Matteo Camozzi, an operations supervisor at Bergamo Service Center, was determined to keep deliveries moving.

EMPTY SPACES

Teams in Bergamo went into smart working mode, delivering service to customers around the clock.

Finding the strength to keep going

Those remaining at the facilities in the Bergamo area faced the daunting task of having to ensure teams were adequately protected from the virus. It was also crucial to protect the mental wellbeing of employees in a harrowing situation where approximately 15,000 of Bergamo’s 120,000 inhabitants had contracted coronavirus and more than 6,000 had died. “At first I was scared,” admits Matteo Camozzi, Operations Supervisor at Bergamo Service Center. “But what kept me going, and all of my colleagues too, was the need to help others. We knew that Bergamo hospital, as well as hospitals, doctors, citizens and customers all across Italy, were relying on our deliveries. Personally, I also have a very strong faith, and that sustained me throughout this crisis.”

JET SET

Alessandro Caironi, a senior ramp supervisor at Bergamo Hub. For several weeks at the start of the pandemic, DHL planes were some of the only ones flying around the world.

REPORTING FOR DUTY

At Bergamo Service Center, some supervisors and teams worked right through lockdown.

One man who was never afraid is Alessandro Caironi, a senior ramp supervisor who says his faith gave him a lot of strength. He also credits the strength that people from Bergamo are known for throughout Italy as part of what made teams so resilient. “Throughout history, there has been a special spirit in Bergamo – we are mountain people, used to defending ourselves, but we are also known for being very kind and helpful,” he comments. “This is the spirit that kept us going and also kept us going the extra mile at work, no matter what.”

A new way of working

“Since the COVID-19 crisis we have had to modify our entire European and global network in ways that would normally have taken five years of planning and evaluation,” says Roy Hughes, EVP Network Operations & Aviation, DHL Express Europe. “At the start of the pandemic, there were several weeks where our planes were the only ones flying around the world. As passenger airlines became grounded, we had to find other ways of making up for cargo capacity we normally use for a part of our Express shipments, such as securing extra charters, which we managed, albeit at high cost.”

Alberto Nobis believes that DHL has emerged with clear priorities and a new way of working. “First and foremost are the safety and wellbeing of our teams because that’s also what guarantees our continuity,” he says.

“Next is technology. Initially, our tech platform supported 10,000 remote workers, but today there are more than 200,000.

“Digitalization was something we were focused on before the crisis, but this has been accelerated and we are now helping many of our customers transfer their business online. Technology and digitalization will be essential to improving both our offering to customers and the work of our employees.”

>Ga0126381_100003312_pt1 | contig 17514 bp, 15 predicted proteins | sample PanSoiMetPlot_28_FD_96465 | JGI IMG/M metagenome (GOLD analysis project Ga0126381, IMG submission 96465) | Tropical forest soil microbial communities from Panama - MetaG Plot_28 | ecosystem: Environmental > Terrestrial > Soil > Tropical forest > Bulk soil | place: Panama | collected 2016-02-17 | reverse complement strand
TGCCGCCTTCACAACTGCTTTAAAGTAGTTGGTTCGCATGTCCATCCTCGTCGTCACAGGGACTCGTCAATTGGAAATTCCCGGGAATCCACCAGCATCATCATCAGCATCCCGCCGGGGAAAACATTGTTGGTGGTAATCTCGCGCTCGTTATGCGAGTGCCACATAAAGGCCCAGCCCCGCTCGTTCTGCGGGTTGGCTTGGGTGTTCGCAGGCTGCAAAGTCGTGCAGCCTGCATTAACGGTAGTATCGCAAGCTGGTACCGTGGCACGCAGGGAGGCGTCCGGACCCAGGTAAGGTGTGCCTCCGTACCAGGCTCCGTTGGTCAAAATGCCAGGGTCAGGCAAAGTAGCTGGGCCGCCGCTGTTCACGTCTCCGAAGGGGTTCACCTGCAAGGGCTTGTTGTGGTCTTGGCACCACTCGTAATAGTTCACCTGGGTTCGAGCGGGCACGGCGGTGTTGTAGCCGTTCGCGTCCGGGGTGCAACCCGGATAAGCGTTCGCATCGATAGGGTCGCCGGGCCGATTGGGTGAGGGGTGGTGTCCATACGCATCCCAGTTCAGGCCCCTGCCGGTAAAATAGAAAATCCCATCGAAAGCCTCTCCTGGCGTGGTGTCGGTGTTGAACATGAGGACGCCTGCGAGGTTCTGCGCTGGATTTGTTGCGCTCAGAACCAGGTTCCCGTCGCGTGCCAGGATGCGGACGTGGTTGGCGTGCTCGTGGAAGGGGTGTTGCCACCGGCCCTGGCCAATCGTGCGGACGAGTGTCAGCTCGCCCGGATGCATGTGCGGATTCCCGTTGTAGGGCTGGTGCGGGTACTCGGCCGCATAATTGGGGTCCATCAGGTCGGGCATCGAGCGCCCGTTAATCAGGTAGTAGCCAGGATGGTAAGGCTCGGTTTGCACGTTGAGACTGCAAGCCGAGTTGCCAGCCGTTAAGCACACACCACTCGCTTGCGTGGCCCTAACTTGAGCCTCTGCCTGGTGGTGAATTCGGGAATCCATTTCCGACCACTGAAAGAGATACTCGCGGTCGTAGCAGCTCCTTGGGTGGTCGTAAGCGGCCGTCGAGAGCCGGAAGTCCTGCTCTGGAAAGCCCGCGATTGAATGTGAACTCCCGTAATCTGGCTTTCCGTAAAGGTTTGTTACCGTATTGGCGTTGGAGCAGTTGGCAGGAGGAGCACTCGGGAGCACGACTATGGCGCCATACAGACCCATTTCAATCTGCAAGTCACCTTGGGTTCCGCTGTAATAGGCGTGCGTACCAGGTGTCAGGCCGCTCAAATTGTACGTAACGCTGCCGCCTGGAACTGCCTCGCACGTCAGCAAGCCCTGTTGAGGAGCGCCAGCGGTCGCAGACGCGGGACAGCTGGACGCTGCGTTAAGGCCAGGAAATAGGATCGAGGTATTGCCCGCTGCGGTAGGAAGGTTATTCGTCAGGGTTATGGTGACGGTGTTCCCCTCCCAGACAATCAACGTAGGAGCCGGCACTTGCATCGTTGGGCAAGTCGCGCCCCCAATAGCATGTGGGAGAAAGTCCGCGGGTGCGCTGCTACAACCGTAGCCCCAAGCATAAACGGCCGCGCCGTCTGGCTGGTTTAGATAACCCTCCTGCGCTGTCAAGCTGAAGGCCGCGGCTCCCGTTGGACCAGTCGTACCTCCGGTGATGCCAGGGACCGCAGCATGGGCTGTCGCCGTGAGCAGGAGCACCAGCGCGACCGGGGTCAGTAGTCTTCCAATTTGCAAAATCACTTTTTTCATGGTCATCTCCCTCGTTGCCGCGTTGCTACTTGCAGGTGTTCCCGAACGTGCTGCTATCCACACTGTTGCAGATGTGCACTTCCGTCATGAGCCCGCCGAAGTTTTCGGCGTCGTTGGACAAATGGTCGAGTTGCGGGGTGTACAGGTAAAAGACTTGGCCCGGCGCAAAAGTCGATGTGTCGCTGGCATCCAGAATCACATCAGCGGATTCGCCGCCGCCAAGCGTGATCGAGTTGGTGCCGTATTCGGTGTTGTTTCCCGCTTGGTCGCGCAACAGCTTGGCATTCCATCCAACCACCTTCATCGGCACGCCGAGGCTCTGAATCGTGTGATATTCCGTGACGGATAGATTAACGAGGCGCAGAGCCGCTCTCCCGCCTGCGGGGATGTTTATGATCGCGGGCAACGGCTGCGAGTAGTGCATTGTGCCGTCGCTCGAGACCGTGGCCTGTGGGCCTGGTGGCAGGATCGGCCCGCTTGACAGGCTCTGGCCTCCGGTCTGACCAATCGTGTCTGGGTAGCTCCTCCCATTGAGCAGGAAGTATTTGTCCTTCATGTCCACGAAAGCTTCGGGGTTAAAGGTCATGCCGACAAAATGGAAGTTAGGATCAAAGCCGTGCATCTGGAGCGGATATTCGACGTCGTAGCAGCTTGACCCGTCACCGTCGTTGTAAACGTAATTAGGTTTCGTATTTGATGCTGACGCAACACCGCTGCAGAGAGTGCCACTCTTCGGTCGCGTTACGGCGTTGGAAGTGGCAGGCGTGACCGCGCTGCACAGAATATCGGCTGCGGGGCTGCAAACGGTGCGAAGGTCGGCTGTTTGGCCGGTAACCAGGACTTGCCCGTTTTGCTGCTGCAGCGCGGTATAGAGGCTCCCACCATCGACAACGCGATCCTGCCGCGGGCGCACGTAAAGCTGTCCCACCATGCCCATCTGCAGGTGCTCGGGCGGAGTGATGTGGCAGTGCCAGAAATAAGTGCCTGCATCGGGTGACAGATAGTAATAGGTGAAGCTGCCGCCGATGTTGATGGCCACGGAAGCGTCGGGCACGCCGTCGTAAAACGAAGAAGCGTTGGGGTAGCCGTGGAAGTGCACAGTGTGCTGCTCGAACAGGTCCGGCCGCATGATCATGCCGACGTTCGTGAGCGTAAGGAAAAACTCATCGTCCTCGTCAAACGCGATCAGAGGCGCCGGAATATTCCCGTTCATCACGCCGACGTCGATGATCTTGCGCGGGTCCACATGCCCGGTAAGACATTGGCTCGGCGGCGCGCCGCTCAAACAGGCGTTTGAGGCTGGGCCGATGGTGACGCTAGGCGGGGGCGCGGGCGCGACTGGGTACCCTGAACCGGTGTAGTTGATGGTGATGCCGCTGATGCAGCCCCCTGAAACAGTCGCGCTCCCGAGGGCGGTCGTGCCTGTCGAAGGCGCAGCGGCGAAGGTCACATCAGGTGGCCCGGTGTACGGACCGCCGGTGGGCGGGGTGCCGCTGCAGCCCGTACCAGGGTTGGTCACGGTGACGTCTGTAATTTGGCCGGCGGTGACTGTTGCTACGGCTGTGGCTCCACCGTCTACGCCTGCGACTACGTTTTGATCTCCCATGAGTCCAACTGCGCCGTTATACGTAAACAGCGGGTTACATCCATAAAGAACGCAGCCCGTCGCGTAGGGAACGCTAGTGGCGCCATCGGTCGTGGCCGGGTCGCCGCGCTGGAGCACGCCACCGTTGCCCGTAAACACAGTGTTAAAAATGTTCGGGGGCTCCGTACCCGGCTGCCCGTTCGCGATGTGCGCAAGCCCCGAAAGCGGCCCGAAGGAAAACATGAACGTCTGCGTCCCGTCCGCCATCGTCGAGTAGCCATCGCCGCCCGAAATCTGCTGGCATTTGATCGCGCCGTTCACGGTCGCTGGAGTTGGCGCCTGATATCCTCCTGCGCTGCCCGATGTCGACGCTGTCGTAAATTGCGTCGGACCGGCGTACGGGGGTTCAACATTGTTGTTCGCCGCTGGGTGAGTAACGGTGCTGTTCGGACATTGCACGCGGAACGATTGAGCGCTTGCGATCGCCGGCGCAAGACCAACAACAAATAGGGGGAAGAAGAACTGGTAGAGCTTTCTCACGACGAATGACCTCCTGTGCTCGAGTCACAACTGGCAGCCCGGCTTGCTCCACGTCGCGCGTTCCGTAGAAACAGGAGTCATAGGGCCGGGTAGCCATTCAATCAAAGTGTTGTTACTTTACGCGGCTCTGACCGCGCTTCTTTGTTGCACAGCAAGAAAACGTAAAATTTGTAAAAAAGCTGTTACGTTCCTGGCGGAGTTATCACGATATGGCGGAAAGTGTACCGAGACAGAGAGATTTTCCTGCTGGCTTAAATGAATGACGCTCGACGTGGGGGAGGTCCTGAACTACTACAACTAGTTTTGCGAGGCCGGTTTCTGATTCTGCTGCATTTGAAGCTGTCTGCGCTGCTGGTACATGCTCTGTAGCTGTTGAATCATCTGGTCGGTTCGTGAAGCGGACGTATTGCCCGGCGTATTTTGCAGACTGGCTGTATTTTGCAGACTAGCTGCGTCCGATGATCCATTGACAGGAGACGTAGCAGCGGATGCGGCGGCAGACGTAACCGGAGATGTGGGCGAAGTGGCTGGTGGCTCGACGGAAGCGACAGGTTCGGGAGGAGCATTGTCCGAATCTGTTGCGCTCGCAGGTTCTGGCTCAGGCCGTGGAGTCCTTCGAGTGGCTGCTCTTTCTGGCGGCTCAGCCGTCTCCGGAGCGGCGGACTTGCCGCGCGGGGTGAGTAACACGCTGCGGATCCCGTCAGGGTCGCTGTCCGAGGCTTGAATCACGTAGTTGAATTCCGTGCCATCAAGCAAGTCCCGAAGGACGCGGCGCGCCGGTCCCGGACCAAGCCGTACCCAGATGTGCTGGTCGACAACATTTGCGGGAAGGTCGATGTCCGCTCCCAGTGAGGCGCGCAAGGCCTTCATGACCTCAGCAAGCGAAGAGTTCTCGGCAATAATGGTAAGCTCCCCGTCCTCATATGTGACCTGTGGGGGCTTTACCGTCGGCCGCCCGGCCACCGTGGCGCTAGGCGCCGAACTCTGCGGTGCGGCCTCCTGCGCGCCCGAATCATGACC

Nobis concludes: “Even though these are turbulent times, we are confident we will grow in the future. Despite a significant drop in our volumes at the beginning of the pandemic in April, we quickly saw a great recovery in our shipment volumes from mid-May on. Currently we are growing at high single-digit rates and all trends seem to be converging toward a record high peak period from now until year-end.

Investing in the future

In Italy, this growth will also come from a facility at Milan Malpensa. The company is investing in a new hub that started operations in September and will soon become a crucial part of DHL Express’ European network, with the eventual capacity to increase to 1,300 employees and flights linking Europe, the U.S. and the Middle East.

SLIDE RULES: Project manager Laura Bonicalza and team members during construction of DHL’s new hub at Milan’s Malpensa Airport.

“Italy is an important European center for Manufacturing, Agriculture, Life sciences & Healthcare, Automotive and Fashion, so there is a high volume of exports from the country itself,” says Nobis. “However, our new Malpensa Hub will also be connected to our global hubs: CVG in Cinncinatti, U.S., and BAH in Al Muharraq, Kingdom of Bahrain.”

“Malpensa offers us opportunities to expand services that are critical to us absorbing our expanding volumes and securing the future,” says Nobis. “Bergamo has been key to our Italian operations for two decades, but due to its limited single runway and geographic location in an Alpine region, we are unable to expand as we need. Despite this, together with our gateway in Brescia, Bergamo is a key part of our ‘family’ in northern Italy. La Famiglia – ‘family’ – is everything in Italy, and as one DHL family, with Malpensa, Bergamo and Brescia, we are confident that we can master the future and deliver for our customers, deliver growth and deliver a secure future for our teams.” — Michelle Bach

HANDLING WITH CARE: Valentina Zaniboni, a dangerous goods coordinator at DHL’s Malpensa Hub, ensured that critical goods received special attention.

Published: October 2020


Mario Rota

Born in Bergamo, Mario Rota has been a photographer since 1993. He lives in the city’s beautiful old town, the Città Alta, with his wife, a doctor at Bergamo hospital, and his daughter. At the height of the COVID-19 pandemic, Mario spent about 100 days in lockdown, while his wife was working at the hospital.


www.mariorota.com


Images: Mario Rota for Delivered;
Antonello Marangi/Alamy/mauritius images; ddp; DHL; private

Production Milan/Bergamo: Valentina Gradoli